Things to Ask a Speech Language Pathologist

Speech-language pathologists like Heather Clark, Ph.D., can help Parkinson’s patients with common speech difficulties be heard and feel included. These specialists have an arsenal of behavioral therapies and communication technologies at their disposal for treatment, says Clark, chair of the Division of Speech Pathology in the Department of Neurology at the Mayo Clinic in Rochester, Minn. Here’s what that means for you.

 

Q. How do most Parkinson’s patients come to you for treatment?

 

A. The motor control problems associated with Parkinson’s can lead to a speech problem called hypokinetic dysarthria quiet breathy voice, monotone vocal quality and slurred speech. They may also experience dysphagia (difficulty swallowing). Not everyone gets these, and the timing varies.

 

Often a family member needs to voice a concern, or the physician can notice it during an exam, because the person with PD tends to be less aware of their speech difficulties than the people around them are. It’s not understood exactly why.

 

Q. Are speech issues important to catch early on?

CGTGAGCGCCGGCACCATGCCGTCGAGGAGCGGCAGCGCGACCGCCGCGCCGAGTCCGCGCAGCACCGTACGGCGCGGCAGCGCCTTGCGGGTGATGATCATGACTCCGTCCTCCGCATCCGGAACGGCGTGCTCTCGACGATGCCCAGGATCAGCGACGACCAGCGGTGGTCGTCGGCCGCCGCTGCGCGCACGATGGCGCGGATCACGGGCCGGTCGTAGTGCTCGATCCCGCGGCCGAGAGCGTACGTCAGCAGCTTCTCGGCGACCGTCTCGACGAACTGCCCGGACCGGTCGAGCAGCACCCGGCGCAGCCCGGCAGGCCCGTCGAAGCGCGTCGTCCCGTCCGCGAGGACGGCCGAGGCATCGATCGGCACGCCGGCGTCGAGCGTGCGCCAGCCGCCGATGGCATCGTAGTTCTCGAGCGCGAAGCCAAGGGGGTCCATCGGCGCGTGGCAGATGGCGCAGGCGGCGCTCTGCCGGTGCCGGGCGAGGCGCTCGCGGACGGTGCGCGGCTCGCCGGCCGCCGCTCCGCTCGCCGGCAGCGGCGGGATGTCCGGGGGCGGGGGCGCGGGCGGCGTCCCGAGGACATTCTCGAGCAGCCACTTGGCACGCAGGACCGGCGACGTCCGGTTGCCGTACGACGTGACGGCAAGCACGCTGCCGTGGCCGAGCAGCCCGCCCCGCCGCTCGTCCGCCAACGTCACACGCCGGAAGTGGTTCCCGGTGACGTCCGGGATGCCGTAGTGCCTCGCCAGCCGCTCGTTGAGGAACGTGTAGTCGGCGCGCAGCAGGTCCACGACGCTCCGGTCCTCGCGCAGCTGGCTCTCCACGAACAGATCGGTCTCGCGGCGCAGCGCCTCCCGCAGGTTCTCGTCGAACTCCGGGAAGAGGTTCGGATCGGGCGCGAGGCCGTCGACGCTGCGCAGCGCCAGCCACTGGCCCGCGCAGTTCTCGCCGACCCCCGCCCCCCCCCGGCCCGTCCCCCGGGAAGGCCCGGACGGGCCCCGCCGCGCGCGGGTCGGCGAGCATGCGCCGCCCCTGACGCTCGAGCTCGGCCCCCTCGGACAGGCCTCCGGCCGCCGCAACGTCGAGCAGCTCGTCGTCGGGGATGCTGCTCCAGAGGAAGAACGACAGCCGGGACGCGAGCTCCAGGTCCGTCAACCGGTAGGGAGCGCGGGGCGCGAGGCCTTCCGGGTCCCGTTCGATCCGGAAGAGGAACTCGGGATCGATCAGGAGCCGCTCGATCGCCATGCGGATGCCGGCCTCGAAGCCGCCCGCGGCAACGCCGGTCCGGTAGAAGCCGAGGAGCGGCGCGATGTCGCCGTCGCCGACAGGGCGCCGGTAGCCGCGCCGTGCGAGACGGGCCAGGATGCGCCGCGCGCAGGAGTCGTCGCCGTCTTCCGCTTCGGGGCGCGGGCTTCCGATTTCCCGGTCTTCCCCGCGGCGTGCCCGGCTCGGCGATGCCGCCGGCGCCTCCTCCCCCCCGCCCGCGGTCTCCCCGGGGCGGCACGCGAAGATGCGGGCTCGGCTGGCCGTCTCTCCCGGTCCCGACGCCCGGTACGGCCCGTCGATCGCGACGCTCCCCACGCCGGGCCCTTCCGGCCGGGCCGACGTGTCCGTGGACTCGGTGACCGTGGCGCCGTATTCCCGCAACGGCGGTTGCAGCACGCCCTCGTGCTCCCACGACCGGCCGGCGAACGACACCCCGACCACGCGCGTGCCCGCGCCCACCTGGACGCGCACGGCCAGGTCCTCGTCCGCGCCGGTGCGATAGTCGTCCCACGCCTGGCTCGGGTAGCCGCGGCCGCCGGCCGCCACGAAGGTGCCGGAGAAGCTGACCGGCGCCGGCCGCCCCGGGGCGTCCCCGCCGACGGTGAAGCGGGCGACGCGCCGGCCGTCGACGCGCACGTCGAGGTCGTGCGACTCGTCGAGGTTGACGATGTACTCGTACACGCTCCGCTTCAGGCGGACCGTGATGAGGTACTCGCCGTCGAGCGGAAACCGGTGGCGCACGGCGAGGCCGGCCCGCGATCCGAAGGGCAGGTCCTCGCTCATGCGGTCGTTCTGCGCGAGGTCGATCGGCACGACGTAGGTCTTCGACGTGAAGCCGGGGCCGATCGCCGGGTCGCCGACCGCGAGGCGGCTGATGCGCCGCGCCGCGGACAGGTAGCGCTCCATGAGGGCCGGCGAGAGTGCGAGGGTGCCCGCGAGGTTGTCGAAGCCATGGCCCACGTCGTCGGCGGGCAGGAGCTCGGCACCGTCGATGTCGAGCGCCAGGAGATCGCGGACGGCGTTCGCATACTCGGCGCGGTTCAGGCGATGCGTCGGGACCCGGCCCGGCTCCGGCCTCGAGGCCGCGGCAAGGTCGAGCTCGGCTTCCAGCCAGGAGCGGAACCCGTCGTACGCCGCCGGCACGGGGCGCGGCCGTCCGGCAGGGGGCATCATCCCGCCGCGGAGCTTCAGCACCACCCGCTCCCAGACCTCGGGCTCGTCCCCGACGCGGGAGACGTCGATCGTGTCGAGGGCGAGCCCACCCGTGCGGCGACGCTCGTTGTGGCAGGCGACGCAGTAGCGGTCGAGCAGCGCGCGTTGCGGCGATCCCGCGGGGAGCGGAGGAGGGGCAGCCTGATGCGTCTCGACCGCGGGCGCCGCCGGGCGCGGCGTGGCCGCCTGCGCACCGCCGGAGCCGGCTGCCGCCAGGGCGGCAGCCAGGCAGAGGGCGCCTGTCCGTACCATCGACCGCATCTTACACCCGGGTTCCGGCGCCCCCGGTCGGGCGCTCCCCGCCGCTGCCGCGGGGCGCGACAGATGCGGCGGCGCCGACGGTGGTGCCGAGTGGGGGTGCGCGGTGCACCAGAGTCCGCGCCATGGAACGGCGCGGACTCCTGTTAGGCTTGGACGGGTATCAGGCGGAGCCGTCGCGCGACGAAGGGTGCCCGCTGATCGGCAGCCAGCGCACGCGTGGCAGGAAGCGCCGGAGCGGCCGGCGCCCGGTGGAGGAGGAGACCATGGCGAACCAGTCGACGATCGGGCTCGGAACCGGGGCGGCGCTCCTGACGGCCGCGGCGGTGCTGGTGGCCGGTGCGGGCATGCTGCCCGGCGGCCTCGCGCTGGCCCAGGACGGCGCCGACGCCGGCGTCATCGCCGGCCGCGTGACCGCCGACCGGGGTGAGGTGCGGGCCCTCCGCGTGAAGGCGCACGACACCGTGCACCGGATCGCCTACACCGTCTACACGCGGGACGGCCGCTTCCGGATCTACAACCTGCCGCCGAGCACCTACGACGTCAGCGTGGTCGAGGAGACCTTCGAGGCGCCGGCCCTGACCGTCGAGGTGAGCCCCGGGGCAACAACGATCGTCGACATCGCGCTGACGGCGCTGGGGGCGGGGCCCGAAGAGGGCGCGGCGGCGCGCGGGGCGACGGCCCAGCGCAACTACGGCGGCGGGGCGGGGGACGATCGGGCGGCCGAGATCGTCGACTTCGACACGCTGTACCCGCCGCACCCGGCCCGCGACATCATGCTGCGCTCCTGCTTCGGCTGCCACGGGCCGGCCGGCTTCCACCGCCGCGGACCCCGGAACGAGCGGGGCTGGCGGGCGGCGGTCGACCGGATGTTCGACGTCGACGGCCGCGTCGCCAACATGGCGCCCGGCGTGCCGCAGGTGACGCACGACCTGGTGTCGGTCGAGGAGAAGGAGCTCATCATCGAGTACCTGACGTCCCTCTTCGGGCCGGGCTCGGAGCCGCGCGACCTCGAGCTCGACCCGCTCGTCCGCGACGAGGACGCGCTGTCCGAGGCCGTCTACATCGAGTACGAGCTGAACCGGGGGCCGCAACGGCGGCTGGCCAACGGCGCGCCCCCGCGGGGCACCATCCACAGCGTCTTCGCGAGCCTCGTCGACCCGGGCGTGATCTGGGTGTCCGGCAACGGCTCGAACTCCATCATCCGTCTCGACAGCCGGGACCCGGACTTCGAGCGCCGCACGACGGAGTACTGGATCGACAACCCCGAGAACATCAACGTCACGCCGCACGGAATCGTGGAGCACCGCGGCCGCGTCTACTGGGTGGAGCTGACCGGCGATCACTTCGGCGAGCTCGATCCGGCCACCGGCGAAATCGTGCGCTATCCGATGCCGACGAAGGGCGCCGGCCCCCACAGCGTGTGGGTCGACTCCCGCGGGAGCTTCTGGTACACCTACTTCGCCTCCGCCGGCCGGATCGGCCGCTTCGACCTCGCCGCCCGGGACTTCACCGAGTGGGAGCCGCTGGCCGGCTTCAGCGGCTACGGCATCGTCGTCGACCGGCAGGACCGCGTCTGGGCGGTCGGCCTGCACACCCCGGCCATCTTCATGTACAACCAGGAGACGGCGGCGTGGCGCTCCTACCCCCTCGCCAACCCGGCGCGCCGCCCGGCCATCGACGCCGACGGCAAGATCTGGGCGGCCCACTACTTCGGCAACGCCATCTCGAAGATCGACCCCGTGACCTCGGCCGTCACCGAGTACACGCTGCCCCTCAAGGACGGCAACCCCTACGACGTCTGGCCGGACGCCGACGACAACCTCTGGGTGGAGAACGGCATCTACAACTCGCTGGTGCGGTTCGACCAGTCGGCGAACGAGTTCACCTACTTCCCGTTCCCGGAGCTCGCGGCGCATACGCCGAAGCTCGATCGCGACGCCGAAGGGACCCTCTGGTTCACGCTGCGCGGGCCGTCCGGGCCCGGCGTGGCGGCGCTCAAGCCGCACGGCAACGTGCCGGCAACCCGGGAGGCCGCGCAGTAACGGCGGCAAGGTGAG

A. Speech and swallowing therapy may be helpful even if symptoms are mild. I don’t think we know if any of the behavioral therapies we might recommend would help delay or prevent onset of symptoms.

 

Q. What can a speech-language pathologist do to help?

 

A. Symptoms often respond well to an exercise program that emphasizes increased effort, such as speaking more loudly or more intentionally. There are some other therapies that focus on specific or isolated muscle groups, such as the respiratory muscles.

 

Q. Are there any communications technologies you like?

 

A. Because a soft voice is one of the biggest complaints, some patients use a device that amplifies their voice through a speaker. There is also a kind of hearing aid that offers “delayed auditory feedback,” which can help PD patients automatically slow down and articulate more clearly. A newer technology delivers noise in the patient’s ear, prompting them to speak more loudly. It’s adjustable, so the clinician works with the patient to find a level that is tolerable but also effective.

 

TIP: Find help through the American Speech-Language-Hearing Association, asha.org

 

Originally printed in MoreThanMotion, Fall 2016.